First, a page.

A new research study, the first of its kind, which was presented to the British Parliament shows an "unprecedented" shift with Muslim children in the UK nearly doubling in a mere decade.
Of all schoolchildren in England and Wales one in 12 are now Muslim, after the number of Muslims in the UK jumped by over 1.1 million from 2001 to 2011, reports the British The Telegraph.
The survey, which looks at official data from the Muslim Council of Britain, also found the trend is likely to only get more pronounced, since in contrast to the general aging in England, a full half of British Muslims are under 25 and a third are under 15.
In 2011 the survey found there are 2.7 million Muslims in England and Wales, with another 81,000 in Scotland and Northern Ireland. Back in 2001 the total was under 1.6 million, signifying a 75% increase in the ten year period.
The growth rate was even higher among children under the age of five, among whom a full 80% increase was recorded, leading experts to say the Muslim population will continue growing rapidly for "many decades" to come.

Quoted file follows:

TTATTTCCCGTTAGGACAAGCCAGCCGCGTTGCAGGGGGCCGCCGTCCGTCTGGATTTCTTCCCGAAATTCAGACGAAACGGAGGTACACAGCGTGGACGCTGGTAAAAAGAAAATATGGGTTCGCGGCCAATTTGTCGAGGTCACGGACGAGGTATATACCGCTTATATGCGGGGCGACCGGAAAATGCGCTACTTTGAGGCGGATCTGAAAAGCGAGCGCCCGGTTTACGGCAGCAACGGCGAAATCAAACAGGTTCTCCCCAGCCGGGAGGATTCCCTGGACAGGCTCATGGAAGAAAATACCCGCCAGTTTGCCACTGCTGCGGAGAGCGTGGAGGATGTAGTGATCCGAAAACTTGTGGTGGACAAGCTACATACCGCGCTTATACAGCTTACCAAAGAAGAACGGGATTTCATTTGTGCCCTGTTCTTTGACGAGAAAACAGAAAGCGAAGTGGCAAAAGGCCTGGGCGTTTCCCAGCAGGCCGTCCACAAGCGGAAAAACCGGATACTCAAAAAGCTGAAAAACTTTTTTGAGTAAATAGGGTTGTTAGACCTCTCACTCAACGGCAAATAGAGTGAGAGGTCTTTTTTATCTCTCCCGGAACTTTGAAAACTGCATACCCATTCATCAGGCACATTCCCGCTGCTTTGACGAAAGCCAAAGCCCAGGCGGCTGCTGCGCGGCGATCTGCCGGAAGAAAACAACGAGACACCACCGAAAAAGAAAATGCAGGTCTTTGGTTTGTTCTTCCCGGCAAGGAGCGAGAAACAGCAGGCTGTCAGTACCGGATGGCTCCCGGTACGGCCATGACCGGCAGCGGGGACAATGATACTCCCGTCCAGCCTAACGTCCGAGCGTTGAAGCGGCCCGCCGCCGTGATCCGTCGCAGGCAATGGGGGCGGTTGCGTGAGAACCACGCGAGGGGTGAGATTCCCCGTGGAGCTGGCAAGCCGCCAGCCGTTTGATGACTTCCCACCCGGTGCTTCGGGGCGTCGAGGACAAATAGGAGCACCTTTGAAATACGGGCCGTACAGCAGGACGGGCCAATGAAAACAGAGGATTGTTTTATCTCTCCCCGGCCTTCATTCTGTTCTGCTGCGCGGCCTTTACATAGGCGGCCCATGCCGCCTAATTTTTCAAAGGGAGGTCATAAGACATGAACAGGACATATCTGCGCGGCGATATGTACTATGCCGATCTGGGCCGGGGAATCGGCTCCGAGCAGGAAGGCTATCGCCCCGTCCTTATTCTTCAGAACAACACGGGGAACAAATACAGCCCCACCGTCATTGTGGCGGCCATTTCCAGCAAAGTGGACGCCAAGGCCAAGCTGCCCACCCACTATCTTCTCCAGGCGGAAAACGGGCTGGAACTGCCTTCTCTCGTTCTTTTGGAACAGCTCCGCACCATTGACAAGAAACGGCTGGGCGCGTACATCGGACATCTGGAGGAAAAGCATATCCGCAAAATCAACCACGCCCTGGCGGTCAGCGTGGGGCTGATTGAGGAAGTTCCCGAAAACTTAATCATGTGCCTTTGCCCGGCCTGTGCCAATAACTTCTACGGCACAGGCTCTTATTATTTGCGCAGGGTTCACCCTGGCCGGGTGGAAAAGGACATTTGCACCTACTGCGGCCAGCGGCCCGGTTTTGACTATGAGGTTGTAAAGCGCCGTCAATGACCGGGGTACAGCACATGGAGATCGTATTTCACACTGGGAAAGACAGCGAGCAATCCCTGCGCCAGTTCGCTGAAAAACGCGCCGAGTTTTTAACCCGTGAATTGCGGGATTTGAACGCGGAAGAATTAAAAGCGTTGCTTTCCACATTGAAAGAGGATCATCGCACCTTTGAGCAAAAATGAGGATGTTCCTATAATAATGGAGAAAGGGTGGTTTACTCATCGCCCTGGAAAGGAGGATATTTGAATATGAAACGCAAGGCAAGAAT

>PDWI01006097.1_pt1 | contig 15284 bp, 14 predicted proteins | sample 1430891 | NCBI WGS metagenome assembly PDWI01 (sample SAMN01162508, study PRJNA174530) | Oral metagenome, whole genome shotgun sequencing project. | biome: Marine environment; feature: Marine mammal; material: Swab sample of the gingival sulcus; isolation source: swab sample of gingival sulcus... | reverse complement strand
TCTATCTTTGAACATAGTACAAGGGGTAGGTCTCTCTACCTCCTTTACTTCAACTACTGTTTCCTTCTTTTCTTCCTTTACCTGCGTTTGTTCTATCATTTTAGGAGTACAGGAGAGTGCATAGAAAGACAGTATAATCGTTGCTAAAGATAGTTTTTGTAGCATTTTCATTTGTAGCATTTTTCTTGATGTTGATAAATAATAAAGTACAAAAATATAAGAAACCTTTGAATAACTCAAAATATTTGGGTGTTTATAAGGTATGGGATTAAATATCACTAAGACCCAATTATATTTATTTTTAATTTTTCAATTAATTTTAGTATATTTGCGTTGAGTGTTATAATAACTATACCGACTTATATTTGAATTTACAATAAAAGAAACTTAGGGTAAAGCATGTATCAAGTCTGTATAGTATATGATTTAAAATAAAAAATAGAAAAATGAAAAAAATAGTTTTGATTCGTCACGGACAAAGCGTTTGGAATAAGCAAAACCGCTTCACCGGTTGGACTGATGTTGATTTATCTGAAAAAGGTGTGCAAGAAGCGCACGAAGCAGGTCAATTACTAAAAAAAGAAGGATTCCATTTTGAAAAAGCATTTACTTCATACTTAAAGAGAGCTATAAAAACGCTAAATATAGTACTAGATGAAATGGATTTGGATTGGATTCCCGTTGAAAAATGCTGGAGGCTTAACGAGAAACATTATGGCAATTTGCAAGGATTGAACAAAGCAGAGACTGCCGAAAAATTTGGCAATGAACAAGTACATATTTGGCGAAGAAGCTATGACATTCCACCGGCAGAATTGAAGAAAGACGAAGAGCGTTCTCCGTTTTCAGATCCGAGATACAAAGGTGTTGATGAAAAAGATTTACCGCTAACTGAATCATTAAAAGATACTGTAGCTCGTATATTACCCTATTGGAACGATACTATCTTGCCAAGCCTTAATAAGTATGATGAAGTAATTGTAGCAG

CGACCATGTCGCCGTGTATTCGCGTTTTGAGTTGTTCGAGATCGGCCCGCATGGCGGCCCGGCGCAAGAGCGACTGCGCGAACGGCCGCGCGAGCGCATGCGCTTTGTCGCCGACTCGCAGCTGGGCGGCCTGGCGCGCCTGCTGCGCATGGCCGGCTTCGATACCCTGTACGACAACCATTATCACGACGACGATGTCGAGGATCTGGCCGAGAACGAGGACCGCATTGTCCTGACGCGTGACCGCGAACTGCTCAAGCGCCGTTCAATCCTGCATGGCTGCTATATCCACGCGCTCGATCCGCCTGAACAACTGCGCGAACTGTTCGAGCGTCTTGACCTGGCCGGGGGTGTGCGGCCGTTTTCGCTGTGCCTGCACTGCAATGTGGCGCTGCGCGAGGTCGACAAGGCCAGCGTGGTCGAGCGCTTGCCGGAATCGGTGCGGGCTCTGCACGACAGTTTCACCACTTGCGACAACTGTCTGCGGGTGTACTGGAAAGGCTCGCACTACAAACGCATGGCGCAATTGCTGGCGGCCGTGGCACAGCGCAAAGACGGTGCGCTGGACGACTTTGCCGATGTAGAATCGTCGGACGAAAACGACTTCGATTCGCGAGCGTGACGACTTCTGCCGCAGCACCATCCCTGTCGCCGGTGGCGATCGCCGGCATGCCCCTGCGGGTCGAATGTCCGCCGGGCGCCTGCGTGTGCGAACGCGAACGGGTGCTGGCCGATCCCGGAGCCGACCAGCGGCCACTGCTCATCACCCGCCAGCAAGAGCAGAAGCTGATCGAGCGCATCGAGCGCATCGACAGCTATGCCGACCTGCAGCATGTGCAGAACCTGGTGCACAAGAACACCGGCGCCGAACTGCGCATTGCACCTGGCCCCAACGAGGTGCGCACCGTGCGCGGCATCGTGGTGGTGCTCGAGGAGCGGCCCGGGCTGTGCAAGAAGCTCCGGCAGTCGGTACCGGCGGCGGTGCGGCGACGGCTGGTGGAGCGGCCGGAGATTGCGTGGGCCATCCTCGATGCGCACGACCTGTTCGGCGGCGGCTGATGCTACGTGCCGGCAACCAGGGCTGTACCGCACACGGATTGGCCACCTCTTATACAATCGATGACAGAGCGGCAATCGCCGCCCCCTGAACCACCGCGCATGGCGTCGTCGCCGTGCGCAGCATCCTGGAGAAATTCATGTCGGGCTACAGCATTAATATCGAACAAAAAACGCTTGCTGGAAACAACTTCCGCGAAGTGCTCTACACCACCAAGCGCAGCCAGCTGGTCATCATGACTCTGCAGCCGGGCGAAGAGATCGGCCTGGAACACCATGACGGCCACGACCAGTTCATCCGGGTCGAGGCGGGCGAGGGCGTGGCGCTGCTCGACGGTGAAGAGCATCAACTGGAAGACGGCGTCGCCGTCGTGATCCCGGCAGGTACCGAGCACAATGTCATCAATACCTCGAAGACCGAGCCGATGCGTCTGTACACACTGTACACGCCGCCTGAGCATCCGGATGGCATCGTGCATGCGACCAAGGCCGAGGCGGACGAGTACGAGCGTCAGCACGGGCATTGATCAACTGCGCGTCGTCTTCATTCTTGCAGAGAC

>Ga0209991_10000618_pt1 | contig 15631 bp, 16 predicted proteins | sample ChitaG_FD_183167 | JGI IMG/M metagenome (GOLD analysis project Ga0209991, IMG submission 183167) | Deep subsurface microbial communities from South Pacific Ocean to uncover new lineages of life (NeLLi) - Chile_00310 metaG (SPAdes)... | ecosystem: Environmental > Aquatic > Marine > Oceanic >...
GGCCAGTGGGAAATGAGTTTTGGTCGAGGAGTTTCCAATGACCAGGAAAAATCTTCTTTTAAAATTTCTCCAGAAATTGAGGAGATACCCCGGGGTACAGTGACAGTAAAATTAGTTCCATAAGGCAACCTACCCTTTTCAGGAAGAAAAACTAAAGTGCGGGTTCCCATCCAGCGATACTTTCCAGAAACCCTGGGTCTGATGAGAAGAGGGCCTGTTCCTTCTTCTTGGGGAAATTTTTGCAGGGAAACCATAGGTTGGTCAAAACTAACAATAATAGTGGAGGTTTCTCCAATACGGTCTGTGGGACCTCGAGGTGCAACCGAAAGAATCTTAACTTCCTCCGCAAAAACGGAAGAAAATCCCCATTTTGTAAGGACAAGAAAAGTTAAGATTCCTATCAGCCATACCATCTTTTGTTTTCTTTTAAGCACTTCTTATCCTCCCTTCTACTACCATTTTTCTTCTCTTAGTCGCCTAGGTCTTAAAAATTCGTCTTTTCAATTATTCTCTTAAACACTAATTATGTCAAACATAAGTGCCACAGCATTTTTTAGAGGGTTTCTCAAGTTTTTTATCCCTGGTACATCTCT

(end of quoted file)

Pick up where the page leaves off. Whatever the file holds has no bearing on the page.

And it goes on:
In addition to expanding in numbers, the survey found Muslims are twice as likely to be unemployed or homeless, and that in some Muslim communities almost a third have little or no English.
The report, submitted to the Parliament, concludes by saying Muslims are set to play a decisive part in UK elections, as they make up around 50% in several parliamentary constituencies and high percentages in many others.
While the report asserts that "a section of the society comprising one in 20 of persons in the overall population can hardly ‘take over,'" Professor David Voas, director of the Institute for Social and Economic Research at Essex University, said the growth does indeed pose a great change for Britain.
"In terms of ethnic-religious minority groups expanding I think this is probably unprecedented," he said. "Even if immigration stopped tomorrow it is clear that in due course by the middle of this century or a bit later, 10% of the population of Britain will be of Muslim heritage."
That new reality will change policy in the country, Voas asserts, and he also speculated that it could impact foreign policy limiting involvement in the war against Muslim terrorist groups in the Middle East.